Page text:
Speaking before the House Veterans' Affairs Subcommittee on Health, Verna Jones, director of the Legion's Veterans' Affairs & Rehabilitation Commission, referred to a recent Government Accountability Office (GAO) report - Actions Needed to Prevent Sexual Assaults and Other Safety Incidents - and the Legion's own comprehensive survey of women veterans conducted last January.
The GAO report revealed that, in the last three years alone, nearly 300 incidents of sexual assault were reported to VA's police force. In The American Legion's study, 18 percent of 3,012 women surveyed said they were "dissatisfied or very dissatisfied" with their sense of security in the VA health-care system. "Suffice to say, this is utterly unacceptable," Jones said.
In her written testimony, Jones said, "When compared with recent figures which indicate approximately the same percentage of women in DoD (Department of Defense) have experienced military sexual trauma (MST), it is not unreasonable to start asking questions about whether there are lingering artifacts of the pervasive culture of the military that foster sexual assault without long-term consequences."
Jones told the House subcommittee that The American Legion recognizes there are "cultural considerations both DoD and VA have long striven to overcome. If there is to be substantial change to rectify the unsatisfactory state of affairs, the change must affect the cultural environment."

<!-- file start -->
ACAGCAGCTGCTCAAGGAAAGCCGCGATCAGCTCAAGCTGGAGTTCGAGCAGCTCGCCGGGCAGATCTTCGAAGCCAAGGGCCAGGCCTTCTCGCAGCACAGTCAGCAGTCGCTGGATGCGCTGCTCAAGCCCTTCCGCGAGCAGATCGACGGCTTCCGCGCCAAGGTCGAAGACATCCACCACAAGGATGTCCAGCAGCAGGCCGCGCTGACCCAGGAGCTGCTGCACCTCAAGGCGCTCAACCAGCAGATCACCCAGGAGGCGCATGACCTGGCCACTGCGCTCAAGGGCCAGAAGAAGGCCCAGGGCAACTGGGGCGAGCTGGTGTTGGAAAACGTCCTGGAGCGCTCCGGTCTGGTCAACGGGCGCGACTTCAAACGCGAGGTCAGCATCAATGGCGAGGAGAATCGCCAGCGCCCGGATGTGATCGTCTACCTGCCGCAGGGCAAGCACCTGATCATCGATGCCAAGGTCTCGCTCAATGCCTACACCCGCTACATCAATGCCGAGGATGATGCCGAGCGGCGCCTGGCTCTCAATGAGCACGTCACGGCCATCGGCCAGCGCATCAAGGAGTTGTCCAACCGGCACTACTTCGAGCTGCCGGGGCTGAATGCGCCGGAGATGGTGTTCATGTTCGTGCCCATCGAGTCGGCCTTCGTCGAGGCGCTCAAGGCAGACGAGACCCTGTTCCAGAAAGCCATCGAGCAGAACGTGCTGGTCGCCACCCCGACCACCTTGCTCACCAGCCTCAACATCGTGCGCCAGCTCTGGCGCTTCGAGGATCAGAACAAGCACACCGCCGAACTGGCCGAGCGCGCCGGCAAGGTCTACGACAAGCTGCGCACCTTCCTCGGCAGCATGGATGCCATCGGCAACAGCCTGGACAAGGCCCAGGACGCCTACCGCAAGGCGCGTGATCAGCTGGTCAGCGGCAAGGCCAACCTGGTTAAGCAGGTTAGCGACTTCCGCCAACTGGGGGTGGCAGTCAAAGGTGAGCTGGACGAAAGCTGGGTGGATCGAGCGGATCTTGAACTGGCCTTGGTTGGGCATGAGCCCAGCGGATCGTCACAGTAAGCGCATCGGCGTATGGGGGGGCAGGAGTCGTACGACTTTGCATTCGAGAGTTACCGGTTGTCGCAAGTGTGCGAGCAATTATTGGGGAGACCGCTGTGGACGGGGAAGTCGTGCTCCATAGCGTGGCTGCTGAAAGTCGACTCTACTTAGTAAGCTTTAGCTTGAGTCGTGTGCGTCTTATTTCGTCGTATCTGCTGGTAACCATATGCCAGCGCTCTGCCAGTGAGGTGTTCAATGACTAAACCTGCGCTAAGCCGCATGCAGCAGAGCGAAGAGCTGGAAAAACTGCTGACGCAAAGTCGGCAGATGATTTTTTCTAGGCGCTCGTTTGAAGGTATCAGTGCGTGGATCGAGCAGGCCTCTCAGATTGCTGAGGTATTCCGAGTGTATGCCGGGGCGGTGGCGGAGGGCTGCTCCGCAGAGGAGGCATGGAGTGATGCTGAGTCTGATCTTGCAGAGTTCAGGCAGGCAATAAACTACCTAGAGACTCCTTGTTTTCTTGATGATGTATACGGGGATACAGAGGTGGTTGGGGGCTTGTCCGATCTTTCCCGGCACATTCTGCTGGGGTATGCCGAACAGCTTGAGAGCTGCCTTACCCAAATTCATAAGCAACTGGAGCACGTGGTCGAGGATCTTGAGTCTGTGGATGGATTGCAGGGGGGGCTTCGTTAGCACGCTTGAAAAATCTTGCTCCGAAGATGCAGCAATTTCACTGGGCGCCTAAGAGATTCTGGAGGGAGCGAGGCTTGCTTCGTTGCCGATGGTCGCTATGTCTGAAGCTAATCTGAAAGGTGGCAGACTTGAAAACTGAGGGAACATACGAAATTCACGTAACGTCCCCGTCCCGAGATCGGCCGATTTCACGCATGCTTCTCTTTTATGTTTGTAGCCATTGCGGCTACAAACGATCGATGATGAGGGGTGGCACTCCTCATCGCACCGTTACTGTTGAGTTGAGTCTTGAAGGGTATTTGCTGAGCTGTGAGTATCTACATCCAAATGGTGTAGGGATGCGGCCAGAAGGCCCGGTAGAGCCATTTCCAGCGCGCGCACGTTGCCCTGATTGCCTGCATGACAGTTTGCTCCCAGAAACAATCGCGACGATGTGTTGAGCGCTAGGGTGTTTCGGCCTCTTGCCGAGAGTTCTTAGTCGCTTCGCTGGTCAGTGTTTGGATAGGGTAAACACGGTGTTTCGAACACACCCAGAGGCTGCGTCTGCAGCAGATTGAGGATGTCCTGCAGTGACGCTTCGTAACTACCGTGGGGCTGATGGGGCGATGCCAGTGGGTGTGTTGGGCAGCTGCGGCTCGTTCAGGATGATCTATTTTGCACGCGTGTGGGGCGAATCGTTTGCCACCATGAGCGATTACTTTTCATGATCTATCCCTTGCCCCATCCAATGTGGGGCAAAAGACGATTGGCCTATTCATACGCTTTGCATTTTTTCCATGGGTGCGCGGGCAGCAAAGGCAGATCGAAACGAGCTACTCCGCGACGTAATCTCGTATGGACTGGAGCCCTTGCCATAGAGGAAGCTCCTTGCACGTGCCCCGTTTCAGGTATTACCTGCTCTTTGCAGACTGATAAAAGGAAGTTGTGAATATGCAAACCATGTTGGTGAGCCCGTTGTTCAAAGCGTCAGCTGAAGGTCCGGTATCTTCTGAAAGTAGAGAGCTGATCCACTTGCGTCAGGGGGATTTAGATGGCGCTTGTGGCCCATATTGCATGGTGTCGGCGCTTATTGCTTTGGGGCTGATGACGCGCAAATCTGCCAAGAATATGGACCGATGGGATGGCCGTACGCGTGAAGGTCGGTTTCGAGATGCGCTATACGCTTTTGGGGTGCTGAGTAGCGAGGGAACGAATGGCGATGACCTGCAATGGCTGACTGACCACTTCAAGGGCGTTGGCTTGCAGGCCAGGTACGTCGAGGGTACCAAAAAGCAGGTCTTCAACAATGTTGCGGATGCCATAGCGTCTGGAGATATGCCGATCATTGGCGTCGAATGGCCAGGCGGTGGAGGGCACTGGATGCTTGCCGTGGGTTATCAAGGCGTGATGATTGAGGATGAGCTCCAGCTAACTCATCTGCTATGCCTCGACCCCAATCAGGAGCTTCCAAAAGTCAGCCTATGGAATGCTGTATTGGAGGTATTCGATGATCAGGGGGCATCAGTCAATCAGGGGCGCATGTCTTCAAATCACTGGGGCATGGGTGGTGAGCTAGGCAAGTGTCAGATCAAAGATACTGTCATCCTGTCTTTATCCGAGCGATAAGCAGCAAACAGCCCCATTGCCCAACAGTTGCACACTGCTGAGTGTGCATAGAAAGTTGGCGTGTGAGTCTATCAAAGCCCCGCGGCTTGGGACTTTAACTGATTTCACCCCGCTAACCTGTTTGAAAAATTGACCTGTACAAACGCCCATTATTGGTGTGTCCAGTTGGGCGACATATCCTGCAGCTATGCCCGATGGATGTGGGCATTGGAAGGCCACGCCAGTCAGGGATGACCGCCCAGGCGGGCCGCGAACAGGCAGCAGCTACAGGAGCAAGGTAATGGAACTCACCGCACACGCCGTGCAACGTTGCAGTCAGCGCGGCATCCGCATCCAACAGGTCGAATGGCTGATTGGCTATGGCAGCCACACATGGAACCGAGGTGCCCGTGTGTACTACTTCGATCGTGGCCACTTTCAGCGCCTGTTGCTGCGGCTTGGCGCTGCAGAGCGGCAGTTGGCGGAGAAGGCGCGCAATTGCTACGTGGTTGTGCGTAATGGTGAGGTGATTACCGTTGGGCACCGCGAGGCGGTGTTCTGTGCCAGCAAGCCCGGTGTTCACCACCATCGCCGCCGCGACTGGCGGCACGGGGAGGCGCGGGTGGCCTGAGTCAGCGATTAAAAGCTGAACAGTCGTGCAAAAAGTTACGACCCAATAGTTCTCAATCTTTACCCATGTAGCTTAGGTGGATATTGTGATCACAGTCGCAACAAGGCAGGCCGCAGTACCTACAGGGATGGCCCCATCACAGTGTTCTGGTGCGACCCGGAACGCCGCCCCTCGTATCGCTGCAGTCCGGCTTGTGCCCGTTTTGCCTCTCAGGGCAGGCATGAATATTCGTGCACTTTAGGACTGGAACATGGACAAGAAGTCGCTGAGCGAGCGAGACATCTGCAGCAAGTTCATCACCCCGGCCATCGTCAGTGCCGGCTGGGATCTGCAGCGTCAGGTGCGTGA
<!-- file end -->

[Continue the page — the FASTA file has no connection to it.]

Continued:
Besides recognizing the necessity of cultural evolution within the military community, the Legion pointed to the need for more immediate and tangible measures being taken to deter cases of sexual trauma within VA facilities. In her oral remarks, Jones said, "The Veterans Sexual Assault Prevention Act (H.R. 2074) directs VA to define terms and policies, and to accept accountability with mandatory reporting. The American Legion applauds and fully supports this legislation as a first step towards fixing the problem.
"But, let's not allow this to be another opportunity to add high-level bureaucrats to the system and further exacerbate the problems of a top-heavy operational model . This problem doesn't require a battalion of senior executives, it requires VA authorizing the employees they have to take charge and manage this on a local level,but with consistency. It requires VA to implement clear accountability goals for the people already in place."
Although each VA medical facility is required to have a military sexual trauma coordinator on staff, Jones said "in most facilities this is not even a full-time job. More often, it is an afterthought, additional duties assigned to an employee with other obligations.
"The American Legion recommends elevating this position to a full-time employee whose duties are fully focused on dealing with the effects of sexual trauma, whether incurred in service or at any time. Let these employees, already dedicated at least in part to helping these victims, become the front-line soldiers in this battle.
"Try as we might,we cannot remove the horror that comes from hearing of these experiences, nor should we. Indeed, only by facing the difficult truths can we hope to overcome them."